Your first novel, "The Father" features a detective and a forensic profiler. Tell me more about them?
"The Father" features Jackie Kaminski, a detective inspector, and Sean Rooney, a forensic psychologist, erstwhile partners in love, but now partners in crime. Sean has retired. Too many murders, too many psychopaths, too many failures, had taken its toll. Jackie, however, tempts him out of his retirement with the one he has always wanted, a proxy killer. Can he do it, can he cope with this one?
"The Father" is the first in a three-book series. Did you always intend to write a series? How many in the series are currently planned out?
I was encouraged to write a three book Sean Rooney series by my publisher who believed there was more to come from him and this pair, and he was right - book two is with him to be published. Draft one of book three is pouring out of my mind into my computer.
What will you be working on once the series is complete?
I have another couple of books under way, but at an early stage. They will be very different in genre and content. I also fancy writing a children’s book, which hopefully will please my grandchildren; or historical crime fiction, which won’t.
A Safeguarder protects the interests of vulnerable and incapable adults where legal proceedings in the sheriff court are being taken to transfer their decision making to another person or the local authority. My role as a social worker is much broader, providing reports for solicitor agencies supporting and defending clients also involved in legal proceedings.
That’s a big change from writing! When did you first start writing novels? And what made you start?
I started writing novels about ten years ago after completing a legal book across mental health legislations in Scotland. I had always written stories, however, and poems, songs, and plays after doing a playwriting course with 7:84 theatre company.
What was the first full-length novel you ever wrote (I realise this is not necessarily the same as the first you had published)?
"The Father" was my first full-length novel, although I had written a couple of books in its various incarnations, self-publishing under other titles. It really helped to see my work in a physical self-published form, then to polish it and get it right.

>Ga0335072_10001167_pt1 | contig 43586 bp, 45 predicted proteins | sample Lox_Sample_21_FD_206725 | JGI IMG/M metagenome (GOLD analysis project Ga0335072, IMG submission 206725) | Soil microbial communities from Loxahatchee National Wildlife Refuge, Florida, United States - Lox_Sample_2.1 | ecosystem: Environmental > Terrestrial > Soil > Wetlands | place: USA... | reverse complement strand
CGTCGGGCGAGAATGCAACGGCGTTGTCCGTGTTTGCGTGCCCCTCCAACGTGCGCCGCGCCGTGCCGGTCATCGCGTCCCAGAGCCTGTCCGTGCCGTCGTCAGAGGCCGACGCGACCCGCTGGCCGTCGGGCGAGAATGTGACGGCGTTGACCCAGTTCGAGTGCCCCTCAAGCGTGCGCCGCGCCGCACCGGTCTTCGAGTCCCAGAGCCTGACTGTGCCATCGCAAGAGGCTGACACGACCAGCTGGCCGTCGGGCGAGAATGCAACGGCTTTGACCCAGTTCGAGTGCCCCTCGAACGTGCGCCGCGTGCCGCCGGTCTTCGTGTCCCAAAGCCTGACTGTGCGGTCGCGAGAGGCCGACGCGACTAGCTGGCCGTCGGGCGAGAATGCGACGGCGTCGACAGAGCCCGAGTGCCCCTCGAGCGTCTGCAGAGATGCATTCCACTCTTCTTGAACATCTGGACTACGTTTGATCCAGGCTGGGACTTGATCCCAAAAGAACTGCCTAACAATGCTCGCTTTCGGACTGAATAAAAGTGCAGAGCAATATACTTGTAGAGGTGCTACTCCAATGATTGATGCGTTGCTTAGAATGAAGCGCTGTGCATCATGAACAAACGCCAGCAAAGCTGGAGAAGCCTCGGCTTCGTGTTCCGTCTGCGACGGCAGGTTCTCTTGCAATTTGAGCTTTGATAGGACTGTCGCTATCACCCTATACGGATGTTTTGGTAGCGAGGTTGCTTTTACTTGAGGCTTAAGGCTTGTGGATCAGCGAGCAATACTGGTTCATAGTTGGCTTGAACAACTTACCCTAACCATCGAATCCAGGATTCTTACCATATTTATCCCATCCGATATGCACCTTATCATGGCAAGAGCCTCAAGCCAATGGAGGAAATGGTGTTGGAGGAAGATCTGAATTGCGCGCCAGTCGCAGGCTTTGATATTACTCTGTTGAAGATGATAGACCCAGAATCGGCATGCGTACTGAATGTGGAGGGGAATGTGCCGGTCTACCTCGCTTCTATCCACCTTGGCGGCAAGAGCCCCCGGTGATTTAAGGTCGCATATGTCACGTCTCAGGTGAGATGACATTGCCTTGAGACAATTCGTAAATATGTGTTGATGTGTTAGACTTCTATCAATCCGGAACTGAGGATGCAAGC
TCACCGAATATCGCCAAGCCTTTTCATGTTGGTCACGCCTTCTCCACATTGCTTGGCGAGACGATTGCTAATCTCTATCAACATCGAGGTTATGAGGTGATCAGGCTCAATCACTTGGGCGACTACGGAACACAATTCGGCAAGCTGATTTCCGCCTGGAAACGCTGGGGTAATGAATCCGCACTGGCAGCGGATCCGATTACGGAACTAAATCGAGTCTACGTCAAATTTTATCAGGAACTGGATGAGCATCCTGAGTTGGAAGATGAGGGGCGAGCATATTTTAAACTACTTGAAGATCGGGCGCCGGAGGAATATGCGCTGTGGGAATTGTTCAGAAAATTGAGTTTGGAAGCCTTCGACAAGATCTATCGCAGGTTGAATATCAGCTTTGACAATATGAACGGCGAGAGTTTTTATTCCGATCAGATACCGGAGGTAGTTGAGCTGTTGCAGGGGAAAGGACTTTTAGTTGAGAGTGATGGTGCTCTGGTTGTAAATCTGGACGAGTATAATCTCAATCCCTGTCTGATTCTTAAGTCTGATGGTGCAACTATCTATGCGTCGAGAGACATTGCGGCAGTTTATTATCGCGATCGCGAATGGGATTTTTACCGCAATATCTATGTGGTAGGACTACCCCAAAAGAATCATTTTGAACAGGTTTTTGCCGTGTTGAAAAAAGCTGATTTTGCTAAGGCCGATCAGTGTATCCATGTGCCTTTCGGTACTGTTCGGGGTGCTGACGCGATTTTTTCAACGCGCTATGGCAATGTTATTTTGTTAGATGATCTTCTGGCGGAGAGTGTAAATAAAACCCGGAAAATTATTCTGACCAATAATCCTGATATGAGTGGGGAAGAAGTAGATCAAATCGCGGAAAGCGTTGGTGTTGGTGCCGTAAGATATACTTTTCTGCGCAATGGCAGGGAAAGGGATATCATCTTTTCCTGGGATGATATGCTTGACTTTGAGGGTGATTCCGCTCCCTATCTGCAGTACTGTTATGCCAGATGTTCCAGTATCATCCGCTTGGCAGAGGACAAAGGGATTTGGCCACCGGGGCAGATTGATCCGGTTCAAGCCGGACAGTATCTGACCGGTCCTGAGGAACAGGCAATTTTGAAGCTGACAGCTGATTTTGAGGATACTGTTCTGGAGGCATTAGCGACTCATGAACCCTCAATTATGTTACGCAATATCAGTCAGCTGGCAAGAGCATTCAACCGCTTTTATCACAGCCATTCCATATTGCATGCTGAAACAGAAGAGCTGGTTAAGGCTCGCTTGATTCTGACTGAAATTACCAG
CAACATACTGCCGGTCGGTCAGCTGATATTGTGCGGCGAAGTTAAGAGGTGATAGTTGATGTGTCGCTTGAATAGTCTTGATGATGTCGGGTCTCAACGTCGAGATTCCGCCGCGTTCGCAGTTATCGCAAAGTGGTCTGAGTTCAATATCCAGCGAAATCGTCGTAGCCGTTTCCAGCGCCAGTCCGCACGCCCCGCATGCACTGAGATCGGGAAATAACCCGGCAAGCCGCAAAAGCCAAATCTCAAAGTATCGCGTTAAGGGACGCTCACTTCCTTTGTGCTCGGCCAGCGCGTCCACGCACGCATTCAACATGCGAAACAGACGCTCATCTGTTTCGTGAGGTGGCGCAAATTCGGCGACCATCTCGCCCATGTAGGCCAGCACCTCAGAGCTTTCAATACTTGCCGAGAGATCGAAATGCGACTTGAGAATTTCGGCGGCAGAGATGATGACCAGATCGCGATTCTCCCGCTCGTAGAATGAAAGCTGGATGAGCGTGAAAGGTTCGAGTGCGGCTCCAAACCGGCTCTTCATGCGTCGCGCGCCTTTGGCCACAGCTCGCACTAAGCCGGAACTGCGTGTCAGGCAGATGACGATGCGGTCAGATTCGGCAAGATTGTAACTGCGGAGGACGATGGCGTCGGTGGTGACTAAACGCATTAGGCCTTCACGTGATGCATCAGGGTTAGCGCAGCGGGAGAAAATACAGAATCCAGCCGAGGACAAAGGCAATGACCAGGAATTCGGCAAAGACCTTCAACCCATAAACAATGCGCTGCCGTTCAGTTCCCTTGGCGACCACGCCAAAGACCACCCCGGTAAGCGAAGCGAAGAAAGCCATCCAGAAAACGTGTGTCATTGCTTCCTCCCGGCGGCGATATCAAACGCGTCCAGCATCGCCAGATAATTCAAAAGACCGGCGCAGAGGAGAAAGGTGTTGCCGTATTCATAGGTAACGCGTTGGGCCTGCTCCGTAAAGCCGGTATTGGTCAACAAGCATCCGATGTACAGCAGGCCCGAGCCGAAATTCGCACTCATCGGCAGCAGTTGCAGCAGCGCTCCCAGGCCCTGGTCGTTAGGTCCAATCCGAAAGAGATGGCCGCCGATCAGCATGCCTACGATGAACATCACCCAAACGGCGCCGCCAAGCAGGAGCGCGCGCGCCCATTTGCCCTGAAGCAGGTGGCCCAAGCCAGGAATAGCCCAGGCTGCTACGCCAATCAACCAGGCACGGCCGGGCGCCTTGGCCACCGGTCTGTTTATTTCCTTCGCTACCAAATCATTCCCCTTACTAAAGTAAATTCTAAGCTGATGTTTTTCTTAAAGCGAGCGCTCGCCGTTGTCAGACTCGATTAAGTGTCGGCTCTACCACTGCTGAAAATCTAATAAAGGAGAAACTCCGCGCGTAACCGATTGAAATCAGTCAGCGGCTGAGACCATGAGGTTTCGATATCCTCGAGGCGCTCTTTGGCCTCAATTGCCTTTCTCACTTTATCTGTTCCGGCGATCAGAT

Do you have any regrets over choosing writing as a career? If so, what are they?
No regrets, although to be a full time writer is my goal. I still need a ‘day job’ to keep the wolves from the door.
You were one of the “Spotlight on Crime” authors featured in “Bloody Scotland” in 2016. What are your favourite memories from the event?
I just loved wandering around, taking in the event and the amazing atmosphere, seeing all of those famous authors face to face. However, appearing before Nicci French, husband-and-wife team Nicci Gerrard and Sean French, who also write psychological thrillers, and to over one hundred people, was the highlight for me, and to hear about their particular writing technique.
Where is your ideal writing space?
I moved home about a year ago, opening a B and B in a farmhouse in the highlands of Scotland, so I lost my garret (in my attic) which had been my writing space for a few years. Now I write in a room which was used as an abattoir for the farm, I suppose an appropriate place to write about the dark world of murder and mayhem.
What’s the best bit of advice you’ve ever been given?
Dexter Petley of the Writers Workshop said of one of my first drafts: “On the whole, an enormous edit is needed, re-routing the stronger material through a better narrative.” I did this, changing the point of view to first person, giving it a personal voice, changing the whole book for the better. Also, I think Hemingway’s “The writer's job is to tell the truth," is hard to beat (A Moveable Feast) and for ‘writer’s block’, “do not worry. You have always written before and you will write now. Write the truest sentence that you know and then go on from there.”
Now time for some more random questions...
What’s your radio tuned to most often?
Radio Scotland for current affairs and Scottish culture and Radio 4 for the drama and any book stuff.
You’re stranded on an island. You can choose one of the following three things. Which do you choose and why?
1. Limitless supply of paper and pens.
2. A computer which will never run out of battery and which can access the internet, but you can’t post anything/get help via it, only read what others have put up.
3. An endless supply of loo roll.
A limitless supply of paper and pens. Then I can write without the distraction of having access to the internet and I can use the countless scrunched up papers used in editing as loo paper (sorry toilet humour!).
You can only wear one of the following colours for the rest of your life. Which colour do you choose?
Yellow. Orange. Green. White. Pink.
Green, to reflect my Irish genetics.
Jason Bourne or James Bond?
James Bond every time, but only with Sean Connery!
Cats or dogs?
Border collies any day of the week!
City or country?
Country, since I moved to the Highlands. City, when I lived in Glasgow. I am a city boy who loves the country!
Real book or e-book?
Real book every time, although I must confess to downloading lots of e-books (for reference purposes only you’ll understand!).
Fountain pen or biro?
Fountain pen is my preference, but I rely on biros for everyday use.
Thank you so much to Tom for letting me grill him!
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